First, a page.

There is no denying WordPress’ dominance on the web. It’s used by almost every major organization in the world, and is the platform of choice for a lot of first time entrepreneurs. And if you ever want confirmation, just look at what hosting companies are focusing on. They all dedicate countless resources to streamlining its deployment, and work hard to reducing the onboarding friction for WordPress users.
Even with all that, what has made WordPress so popular amongst online user is also it’s biggest weakness – its extensibility.
It’s because of this that it’s imperative that WordPress owners realize that deploying a WordPress site is step 1 of a series. The subsequent steps should include the basics of security and maintenance routines, in addition to the applications configuration.
Automating Web Attacks Against WordPress
A couple of weeks ago, I installed a new WordPress site, along with a number of other CMS applications (e.g., Drupal, Joomla!, etc…), to run some tests on our Content Delivery Network (CDN) and test the effectiveness of our Website Application Firewall (WAF). It took us less than 30 minutes to have our instances running, but took only two hours before we started seeing malicious traffic.
Malicious traffic would constitute anything that is looking for something that may or may not exist, or trying to actively exploit a vulnerability.
As expected, the attempts were coming from a compromised host on M27 (IP: 193.176.84.xx). You can clearly identify the automation through the successive requests in a short time period.
Duplicator Plugin: Arbitrary File Download
First, it tried the arbitrary file download vulnerability on the Duplicator WordPress Plugin (exploit from 2020). This vulnerability allows attackers to download any file from the system:
They didn’t even check to see if it was installed, they just tried to blindly download the wp-config.php file. It returned 200 (success), but that doesn’t mean the exploit succeeded, just that the web server was able to find the file and return the content properly.
RevSlider: Abritary File Download
Next, it tried to download the wp-config.php file by leveraring another Arbitrary File Download vulnerability in the RevSlider plugin (circa 2014):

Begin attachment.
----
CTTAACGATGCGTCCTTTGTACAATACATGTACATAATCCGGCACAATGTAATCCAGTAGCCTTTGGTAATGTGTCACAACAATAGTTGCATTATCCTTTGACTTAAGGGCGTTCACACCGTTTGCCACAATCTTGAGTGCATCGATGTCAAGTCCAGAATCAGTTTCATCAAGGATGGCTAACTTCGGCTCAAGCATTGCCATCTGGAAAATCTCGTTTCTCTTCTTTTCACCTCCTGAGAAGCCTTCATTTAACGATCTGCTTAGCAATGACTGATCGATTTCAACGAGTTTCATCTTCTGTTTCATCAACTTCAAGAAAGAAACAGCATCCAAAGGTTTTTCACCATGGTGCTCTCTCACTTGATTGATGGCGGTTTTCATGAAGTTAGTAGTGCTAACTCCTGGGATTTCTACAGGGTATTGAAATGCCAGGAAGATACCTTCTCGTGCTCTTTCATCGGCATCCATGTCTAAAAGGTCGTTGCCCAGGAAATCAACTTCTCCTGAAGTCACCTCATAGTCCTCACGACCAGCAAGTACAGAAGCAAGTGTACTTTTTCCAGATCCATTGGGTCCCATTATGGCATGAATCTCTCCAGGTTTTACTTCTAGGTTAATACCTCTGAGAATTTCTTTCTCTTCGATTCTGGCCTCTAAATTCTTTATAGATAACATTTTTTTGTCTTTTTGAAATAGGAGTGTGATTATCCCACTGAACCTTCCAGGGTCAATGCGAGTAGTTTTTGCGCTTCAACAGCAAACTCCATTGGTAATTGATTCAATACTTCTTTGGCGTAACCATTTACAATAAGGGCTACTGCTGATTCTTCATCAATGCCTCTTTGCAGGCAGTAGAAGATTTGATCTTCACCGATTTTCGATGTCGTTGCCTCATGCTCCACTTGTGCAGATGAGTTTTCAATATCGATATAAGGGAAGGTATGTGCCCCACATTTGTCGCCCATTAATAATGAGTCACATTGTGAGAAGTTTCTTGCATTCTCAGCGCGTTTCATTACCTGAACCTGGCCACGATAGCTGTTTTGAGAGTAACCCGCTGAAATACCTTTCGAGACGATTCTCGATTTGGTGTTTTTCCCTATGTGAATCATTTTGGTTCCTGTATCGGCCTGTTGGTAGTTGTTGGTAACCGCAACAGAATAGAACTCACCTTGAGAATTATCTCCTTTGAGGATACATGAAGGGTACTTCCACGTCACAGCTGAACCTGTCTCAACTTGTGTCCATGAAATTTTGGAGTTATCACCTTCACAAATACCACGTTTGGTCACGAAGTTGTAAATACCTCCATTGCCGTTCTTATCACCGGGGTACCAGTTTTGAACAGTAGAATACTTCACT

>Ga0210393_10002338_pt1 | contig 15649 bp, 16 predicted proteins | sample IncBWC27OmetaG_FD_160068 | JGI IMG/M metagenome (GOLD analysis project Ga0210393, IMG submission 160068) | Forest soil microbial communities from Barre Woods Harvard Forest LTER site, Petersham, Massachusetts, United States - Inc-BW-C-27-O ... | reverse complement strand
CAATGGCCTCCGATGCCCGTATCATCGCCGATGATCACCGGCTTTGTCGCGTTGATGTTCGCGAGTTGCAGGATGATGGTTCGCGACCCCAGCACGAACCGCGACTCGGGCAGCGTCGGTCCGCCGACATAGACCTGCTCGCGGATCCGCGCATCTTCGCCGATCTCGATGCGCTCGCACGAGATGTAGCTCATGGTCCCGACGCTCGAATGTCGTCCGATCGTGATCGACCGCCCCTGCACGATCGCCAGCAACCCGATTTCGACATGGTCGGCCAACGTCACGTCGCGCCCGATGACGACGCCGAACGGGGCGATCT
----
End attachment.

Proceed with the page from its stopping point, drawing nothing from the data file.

While I personally hope no one is running that outdated of a plugin version, experience tells me it’s still very possible. The fact that it is still part of a bots script also tells me that it’s still providing effective.
Cherry Plugin: Arbritary File Upload and Download
Next up was another oldie, but goodie, the Cherry Plugin (circa 2016). This one, similar to the others, was a vulnerability that allowed attackers to download and upload random files to the vulnerable site.
In this case, they only tried to download the wp-config.php file:
Because of the type of vulnerability, if that succeeded they’d likely proceed with uploading their backdoors.
MiwoFTP Plugin: Arbitrary File Download
The next in line was the MiwoFTP plugin (circa 2015). Again, another Arbitrary File Download vulnerability.
It allows for random file downloads and the attackers chose to try to get the wp-config.php file. This one returned 403, because we had access to wp-admin blocked by default at the web server level.
Google MP3 Player plugin: File Disclosure Download
The next one was again an Arbitrary File Download vulnerability, this time in the CodeArt Google MP3 Player plugin (circa 2014). Similar to other attempts, attackers were trying to download the wp-config.php file.
Security and Hardening of WordPress Instances
Attacks are automated and agnostic to your business. It is why it is so important to harden and secure your WordPress instances (both new and old ones). Not every host is the same, even those that offer Managed WordPress will often draw a line in security between what they focus on, and what you’re responsible for. Have an active conversation with your host to clearly understand where that delineation is.
While the attacks above were focused on older vulnerabilities, they exist because they are still used in the wild. While unlikely that a new instance would have them, it is possible if a user installs a “free” version from somewhere other than the WordPress plugin repo. The same is not true for existing instances, where we know the risk increases because of poor maintenance by website owners.
Basic hardening tips like killing PHP execution in key directories (e.g., uploads, wp-admin) is essential, and one of the most effective hardening techniques any WordPress administrator can deploy:
Killing PHP Execution
<files “\.(php|php\.)$”> order allow,deny deny from all </files
We’ve been helping organizations look after their websites for over a decade, and have helped millions of websites around the world. If there is one thing we have learned is that not everyone wants to spend their day analyzing and thinking of security threats. Thankfully, that’s why organizations like NOC exist.
If this is all just too much, and you prefer to not think about it, then we highly recommend leveraging a Website Application Firewall (WAF) service. We have one here, and others exist as well. At it’s core, they are designed to help stop these unnecessary scans, and most importantly stop them from being successful if your site is susceptible to one of them.
If there is anything we can help answer, we’re here to help firstname.lastname@example.org